Natalie Keener
Feb 09, 2016 Natalie Keener rated it really liked it  ·  review of another edition
Plague Year is a breath of fresh air to the dystopian genre. Instead of focusing on a corrupted government or an invasion of either zombies and aliens, Jeff Carlson introduces an interesting concept: a plague of nanotechnology. These small robots are too small to see and eat the body from the inside out after one becomes infested. The only way to rid yourself of them is retreating to an elevation of over 10,000 feet. Carlson's characters are relatable, realistic, and fit together nicely, and the ...more
Scott Sigler
Mar 12, 2012 Scott Sigler rated it really liked it  ·  review of another edition
Hooo, this is a tough book. Carlson paints a post-apocalyptic nightmare with vivid, crystal-clear strokes. Looking for comic relief? Look elsewhere. From the opening scene, he illustrates what it would be like to be part of humanity's final breath. This book's horror comes from pure realism, from understanding what it would be like to watch all hope fade away.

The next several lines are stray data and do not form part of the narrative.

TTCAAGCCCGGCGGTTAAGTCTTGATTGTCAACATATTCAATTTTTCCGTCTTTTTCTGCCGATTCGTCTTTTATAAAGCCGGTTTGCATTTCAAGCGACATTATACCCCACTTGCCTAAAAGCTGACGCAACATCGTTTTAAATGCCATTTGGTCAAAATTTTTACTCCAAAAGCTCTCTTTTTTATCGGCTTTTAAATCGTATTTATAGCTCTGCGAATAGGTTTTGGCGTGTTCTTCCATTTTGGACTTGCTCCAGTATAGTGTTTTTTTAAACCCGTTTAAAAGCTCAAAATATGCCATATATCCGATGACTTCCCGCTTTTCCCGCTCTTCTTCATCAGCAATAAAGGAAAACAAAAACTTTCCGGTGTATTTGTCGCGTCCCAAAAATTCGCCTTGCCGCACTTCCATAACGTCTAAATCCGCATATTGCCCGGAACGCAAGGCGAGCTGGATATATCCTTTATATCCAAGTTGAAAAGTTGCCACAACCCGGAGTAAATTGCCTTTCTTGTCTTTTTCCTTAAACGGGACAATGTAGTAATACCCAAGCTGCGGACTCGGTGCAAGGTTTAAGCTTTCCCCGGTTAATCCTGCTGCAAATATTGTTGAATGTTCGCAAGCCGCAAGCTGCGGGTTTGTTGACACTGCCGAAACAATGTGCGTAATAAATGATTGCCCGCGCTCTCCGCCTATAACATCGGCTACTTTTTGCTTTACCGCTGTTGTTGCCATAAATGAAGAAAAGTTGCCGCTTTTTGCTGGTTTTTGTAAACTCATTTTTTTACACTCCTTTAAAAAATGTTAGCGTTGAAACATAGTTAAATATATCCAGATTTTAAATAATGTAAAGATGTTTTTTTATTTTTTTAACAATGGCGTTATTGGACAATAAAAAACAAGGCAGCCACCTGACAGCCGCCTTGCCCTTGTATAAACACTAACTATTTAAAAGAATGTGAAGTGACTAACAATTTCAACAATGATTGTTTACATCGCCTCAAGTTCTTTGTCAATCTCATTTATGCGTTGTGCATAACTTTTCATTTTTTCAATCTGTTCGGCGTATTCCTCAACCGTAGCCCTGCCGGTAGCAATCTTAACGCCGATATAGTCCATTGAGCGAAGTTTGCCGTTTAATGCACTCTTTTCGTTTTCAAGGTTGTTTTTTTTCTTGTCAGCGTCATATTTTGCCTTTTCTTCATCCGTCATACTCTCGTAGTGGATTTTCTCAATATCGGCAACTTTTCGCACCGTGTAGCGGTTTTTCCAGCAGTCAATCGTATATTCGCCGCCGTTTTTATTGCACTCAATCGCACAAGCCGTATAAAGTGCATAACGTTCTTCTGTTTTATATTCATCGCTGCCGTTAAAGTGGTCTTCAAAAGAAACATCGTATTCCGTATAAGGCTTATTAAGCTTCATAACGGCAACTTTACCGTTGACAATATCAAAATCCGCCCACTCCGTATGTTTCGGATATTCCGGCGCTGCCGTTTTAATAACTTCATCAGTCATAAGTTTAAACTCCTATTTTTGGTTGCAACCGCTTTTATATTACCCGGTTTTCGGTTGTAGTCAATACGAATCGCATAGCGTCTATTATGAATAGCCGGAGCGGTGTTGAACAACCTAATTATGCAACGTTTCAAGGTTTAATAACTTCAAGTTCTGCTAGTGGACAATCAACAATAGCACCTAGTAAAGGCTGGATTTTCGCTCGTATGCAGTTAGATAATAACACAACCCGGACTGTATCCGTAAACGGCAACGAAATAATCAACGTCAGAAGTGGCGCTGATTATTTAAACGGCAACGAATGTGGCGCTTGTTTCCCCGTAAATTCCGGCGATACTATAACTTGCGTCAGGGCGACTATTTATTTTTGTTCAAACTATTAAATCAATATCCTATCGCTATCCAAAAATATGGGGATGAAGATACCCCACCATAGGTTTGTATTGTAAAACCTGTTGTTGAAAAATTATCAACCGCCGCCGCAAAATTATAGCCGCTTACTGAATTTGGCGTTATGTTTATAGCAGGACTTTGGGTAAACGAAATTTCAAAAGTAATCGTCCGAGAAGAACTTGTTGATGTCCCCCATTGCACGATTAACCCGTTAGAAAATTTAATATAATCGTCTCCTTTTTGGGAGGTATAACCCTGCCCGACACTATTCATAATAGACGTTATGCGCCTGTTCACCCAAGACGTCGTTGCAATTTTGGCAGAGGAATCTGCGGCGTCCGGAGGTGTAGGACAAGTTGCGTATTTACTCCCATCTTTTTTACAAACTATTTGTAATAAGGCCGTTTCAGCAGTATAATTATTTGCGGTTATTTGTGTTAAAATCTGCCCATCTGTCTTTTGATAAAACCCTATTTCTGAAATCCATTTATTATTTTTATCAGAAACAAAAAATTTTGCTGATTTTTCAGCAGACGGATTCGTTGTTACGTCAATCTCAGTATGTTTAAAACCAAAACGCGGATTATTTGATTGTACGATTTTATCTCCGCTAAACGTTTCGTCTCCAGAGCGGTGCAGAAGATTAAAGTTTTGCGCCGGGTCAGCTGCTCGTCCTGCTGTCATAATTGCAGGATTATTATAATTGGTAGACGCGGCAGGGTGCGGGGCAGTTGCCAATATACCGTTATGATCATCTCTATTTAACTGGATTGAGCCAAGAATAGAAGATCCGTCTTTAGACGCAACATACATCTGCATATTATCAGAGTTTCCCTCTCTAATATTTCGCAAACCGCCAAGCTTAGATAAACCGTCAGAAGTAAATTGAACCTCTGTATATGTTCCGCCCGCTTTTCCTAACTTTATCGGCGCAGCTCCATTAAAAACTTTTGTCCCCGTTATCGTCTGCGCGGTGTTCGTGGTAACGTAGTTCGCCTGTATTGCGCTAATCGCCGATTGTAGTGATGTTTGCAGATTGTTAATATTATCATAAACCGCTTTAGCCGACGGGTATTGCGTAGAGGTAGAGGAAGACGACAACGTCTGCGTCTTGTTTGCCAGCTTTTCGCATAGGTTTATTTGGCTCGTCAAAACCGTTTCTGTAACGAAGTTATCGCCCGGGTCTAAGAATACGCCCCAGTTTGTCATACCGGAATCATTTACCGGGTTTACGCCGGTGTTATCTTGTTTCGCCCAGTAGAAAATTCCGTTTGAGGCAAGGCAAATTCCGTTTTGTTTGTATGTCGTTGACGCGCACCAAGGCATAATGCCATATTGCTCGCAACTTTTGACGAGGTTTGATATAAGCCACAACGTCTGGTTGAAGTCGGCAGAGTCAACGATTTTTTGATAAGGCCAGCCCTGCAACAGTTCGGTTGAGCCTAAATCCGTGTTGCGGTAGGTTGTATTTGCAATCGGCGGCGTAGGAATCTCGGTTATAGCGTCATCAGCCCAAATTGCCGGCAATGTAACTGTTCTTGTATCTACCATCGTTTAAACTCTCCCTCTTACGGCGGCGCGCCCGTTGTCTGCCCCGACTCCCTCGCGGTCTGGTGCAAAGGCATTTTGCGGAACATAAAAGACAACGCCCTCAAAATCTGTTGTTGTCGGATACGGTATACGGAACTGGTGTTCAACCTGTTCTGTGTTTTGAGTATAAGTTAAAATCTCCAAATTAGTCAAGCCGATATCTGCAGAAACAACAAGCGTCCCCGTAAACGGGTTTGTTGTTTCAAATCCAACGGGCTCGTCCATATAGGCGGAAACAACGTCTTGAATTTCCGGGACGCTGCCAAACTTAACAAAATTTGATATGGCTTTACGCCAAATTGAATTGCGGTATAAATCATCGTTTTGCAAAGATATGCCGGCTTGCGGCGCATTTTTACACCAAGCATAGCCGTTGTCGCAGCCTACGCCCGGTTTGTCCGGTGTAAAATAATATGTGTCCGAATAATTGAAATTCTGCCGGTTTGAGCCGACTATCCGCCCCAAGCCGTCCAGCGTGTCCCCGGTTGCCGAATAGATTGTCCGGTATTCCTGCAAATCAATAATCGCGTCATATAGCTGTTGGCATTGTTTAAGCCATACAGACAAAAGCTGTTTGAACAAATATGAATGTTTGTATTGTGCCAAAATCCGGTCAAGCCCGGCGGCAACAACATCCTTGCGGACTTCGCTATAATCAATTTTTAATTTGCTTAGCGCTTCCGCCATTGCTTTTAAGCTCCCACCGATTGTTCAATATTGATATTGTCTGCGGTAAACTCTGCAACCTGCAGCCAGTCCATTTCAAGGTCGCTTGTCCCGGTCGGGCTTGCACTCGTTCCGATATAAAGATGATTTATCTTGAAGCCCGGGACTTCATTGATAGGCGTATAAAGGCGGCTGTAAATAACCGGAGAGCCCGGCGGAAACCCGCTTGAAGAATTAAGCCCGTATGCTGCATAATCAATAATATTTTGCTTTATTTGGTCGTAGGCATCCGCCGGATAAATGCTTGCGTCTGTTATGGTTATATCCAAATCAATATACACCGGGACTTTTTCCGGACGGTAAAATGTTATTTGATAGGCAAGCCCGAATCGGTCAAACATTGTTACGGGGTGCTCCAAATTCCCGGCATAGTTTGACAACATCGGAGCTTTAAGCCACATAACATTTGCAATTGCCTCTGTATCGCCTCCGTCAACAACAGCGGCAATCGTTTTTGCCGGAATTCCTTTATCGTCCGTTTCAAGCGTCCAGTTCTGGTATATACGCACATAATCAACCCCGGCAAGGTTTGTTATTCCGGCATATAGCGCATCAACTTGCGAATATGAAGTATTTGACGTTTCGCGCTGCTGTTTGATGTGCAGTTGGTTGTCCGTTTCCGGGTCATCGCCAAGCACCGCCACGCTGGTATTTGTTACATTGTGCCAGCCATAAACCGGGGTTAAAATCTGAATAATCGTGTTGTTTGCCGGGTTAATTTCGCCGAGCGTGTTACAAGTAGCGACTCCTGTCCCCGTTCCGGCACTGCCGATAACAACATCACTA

Oct 04, 2014 Megan rated it it was ok  ·  review of another edition
It seems for a while now books have been tended to be more on the dour (dare I say grimdark?) side of things. Which, hey, I get it. I'm all for it. Books where everyone (except the bad guys) are pure and good and always do the right thing get boring pretty fast. But you know what? The opposite is just as boring. Nobody is good, everybody is selfish and and any niceness is just masking everybody's true despicable core. That seems to be the message of Jeff Carlson's Plague Year.